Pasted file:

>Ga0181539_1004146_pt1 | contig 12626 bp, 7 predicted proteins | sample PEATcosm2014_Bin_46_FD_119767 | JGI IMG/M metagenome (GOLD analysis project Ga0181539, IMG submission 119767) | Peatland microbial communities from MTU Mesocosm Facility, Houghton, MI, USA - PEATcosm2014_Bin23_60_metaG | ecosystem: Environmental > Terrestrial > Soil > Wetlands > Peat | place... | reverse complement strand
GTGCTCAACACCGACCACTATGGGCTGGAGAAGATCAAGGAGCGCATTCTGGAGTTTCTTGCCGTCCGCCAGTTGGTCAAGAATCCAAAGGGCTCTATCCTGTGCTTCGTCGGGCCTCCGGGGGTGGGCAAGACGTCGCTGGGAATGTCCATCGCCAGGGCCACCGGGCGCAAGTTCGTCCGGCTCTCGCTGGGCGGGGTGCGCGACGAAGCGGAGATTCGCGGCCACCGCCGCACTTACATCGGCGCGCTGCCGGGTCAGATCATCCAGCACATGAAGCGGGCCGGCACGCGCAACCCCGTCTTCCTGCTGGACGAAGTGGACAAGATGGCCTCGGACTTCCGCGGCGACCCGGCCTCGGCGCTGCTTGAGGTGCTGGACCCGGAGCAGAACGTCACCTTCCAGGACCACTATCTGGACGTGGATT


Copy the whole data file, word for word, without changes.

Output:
>Ga0181539_1004146_pt1 | contig 12626 bp, 7 predicted proteins | sample PEATcosm2014_Bin_46_FD_119767 | JGI IMG/M metagenome (GOLD analysis project Ga0181539, IMG submission 119767) | Peatland microbial communities from MTU Mesocosm Facility, Houghton, MI, USA - PEATcosm2014_Bin23_60_metaG | ecosystem: Environmental > Terrestrial > Soil > Wetlands > Peat | place... | reverse complement strand
GTGCTCAACACCGACCACTATGGGCTGGAGAAGATCAAGGAGCGCATTCTGGAGTTTCTTGCCGTCCGCCAGTTGGTCAAGAATCCAAAGGGCTCTATCCTGTGCTTCGTCGGGCCTCCGGGGGTGGGCAAGACGTCGCTGGGAATGTCCATCGCCAGGGCCACCGGGCGCAAGTTCGTCCGGCTCTCGCTGGGCGGGGTGCGCGACGAAGCGGAGATTCGCGGCCACCGCCGCACTTACATCGGCGCGCTGCCGGGTCAGATCATCCAGCACATGAAGCGGGCCGGCACGCGCAACCCCGTCTTCCTGCTGGACGAAGTGGACAAGATGGCCTCGGACTTCCGCGGCGACCCGGCCTCGGCGCTGCTTGAGGTGCTGGACCCGGAGCAGAACGTCACCTTCCAGGACCACTATCTGGACGTGGATT